# Clever exam bonus question

Nope, not a cute puzzle. Not a deep brain teaser. Just another, beautiful use of the 2009 game.

We give long final exams. The period lasts two hours and twenty minutes. It is possible to write an exam that takes the average kid two hours, allowing those who move a bit slower an opportunity to finish without time pressure. But what to do with the early finishers?

If they were perfect, they would check their work twice, take a crack at one or two little bonus questions, and then have nothing to do. Even perfect kids get fidgety, and my kids are not necessarily perfect. Whispering, chairs creaking, papers rustling, it all gets tough on those still working.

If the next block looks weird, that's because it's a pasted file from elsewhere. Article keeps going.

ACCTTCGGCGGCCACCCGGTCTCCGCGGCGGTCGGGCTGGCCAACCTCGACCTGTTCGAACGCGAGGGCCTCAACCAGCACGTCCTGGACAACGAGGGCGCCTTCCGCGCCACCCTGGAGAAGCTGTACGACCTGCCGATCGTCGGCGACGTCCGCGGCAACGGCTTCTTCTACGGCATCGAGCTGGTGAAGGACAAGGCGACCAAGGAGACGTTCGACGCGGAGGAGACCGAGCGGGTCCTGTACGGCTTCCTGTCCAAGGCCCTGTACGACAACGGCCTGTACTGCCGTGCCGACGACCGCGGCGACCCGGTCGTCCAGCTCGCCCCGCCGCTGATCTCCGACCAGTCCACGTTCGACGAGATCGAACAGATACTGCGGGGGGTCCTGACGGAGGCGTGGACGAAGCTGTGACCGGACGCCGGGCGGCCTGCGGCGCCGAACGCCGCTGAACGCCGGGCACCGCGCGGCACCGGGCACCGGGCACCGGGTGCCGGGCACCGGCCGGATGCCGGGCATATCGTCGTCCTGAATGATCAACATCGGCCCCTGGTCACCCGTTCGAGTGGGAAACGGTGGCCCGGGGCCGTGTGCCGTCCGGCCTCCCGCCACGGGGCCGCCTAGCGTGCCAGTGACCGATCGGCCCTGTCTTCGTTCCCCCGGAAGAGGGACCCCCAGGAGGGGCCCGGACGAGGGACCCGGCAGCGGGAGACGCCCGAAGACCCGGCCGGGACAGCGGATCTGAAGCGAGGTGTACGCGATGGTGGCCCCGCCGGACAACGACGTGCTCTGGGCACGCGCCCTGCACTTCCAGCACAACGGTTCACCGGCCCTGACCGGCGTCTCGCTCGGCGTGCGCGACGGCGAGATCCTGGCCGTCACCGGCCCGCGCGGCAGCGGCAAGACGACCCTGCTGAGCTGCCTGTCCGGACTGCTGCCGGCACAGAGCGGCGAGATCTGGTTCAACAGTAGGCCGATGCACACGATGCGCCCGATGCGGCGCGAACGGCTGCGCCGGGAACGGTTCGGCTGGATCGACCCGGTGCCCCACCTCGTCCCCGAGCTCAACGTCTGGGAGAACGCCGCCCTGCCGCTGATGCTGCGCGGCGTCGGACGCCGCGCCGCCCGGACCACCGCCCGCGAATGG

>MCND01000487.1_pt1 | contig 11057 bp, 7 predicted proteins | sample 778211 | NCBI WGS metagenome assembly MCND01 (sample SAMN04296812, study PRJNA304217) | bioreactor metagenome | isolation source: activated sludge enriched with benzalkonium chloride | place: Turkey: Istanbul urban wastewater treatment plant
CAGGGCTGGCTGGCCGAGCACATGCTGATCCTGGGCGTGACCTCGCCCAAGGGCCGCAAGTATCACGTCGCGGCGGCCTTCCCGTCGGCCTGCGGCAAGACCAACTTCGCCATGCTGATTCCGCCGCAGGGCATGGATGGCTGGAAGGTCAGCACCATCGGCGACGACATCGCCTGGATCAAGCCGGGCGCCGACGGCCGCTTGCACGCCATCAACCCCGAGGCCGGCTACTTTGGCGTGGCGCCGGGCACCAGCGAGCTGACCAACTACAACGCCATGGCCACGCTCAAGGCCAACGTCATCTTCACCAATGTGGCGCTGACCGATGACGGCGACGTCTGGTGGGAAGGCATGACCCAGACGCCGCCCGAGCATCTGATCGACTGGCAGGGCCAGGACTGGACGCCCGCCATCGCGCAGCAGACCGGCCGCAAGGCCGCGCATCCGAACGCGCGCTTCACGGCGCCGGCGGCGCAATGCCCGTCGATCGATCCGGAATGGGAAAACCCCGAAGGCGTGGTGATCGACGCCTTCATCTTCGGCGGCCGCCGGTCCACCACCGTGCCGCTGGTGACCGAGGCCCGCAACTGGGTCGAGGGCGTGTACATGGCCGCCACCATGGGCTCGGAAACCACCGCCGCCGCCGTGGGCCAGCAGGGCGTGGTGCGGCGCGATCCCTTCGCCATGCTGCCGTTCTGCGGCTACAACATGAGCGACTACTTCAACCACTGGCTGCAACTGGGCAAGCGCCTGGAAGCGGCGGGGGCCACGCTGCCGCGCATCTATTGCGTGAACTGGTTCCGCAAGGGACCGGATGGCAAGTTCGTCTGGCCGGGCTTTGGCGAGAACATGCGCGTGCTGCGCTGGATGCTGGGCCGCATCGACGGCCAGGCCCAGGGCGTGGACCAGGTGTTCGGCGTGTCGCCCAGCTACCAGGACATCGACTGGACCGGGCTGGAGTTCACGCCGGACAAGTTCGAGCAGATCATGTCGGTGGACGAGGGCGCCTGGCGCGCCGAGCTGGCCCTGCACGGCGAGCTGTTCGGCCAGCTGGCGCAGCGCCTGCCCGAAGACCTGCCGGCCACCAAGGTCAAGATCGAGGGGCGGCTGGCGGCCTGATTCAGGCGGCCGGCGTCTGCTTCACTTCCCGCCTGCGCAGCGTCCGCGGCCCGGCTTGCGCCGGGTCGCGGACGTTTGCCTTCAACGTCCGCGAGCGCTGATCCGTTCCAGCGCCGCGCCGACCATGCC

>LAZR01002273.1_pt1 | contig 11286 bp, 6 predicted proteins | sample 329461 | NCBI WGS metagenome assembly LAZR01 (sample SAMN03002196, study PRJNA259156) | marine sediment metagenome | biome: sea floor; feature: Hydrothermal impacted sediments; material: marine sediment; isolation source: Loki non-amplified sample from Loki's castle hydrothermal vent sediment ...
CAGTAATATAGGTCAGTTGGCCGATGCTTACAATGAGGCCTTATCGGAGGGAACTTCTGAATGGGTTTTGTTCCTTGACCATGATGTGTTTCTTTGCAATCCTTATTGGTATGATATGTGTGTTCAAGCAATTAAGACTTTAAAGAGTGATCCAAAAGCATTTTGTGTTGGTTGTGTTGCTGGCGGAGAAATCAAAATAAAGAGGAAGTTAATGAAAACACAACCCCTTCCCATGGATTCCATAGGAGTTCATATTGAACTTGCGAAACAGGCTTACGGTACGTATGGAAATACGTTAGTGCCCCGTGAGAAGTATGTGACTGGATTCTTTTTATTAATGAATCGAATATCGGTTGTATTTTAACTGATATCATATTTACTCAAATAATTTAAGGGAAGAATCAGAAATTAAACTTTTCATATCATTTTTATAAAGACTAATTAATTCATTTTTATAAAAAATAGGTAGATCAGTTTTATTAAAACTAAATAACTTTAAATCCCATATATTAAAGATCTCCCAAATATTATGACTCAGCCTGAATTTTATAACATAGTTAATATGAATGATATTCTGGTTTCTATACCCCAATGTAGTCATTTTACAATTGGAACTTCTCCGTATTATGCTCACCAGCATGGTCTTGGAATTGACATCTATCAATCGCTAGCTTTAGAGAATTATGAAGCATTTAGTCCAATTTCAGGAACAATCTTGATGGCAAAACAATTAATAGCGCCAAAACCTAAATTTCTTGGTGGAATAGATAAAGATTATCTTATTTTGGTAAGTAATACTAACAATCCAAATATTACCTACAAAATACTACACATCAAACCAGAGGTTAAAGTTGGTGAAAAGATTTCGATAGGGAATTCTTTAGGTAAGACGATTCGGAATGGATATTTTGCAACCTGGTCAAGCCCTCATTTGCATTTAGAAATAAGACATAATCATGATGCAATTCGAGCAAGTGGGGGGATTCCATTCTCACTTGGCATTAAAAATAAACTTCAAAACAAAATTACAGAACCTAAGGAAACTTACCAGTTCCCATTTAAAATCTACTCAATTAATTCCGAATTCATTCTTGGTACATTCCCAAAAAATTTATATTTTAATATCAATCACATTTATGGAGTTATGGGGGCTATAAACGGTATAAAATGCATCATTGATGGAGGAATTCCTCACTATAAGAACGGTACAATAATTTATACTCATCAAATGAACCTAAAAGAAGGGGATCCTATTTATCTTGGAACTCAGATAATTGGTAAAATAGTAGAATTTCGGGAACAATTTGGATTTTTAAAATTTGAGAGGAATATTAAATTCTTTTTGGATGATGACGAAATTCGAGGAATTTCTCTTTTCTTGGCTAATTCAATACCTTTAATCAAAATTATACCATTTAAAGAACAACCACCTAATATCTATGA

So we kept them engaged. The 2009 game is, at their level, open-ended. I offered one tenth of a point per number correctly found. Big give away? Nah. Even teachers, with 20 minutes, most would pick up 4 – 6 points. Glancing at the exams (not graded yet), it looks like the kids picked up 1 – 4. And in return? They were engaged with a puzzle that forced them to play with numbers. Also in return? The slower test-takers had a much quieter testing environment than they might have had otherwise.

Thanks Denise!

(note, I did this last year as well. Don’t remember if I wrote about it, though.)

I did the exact same thing with my 8th graders and 11th graders! It was fun to watch a few of the eight graders get really engaged in it, although they needed some correction and re-explanation. One of my eleventh graders told me after the exam that she got 47!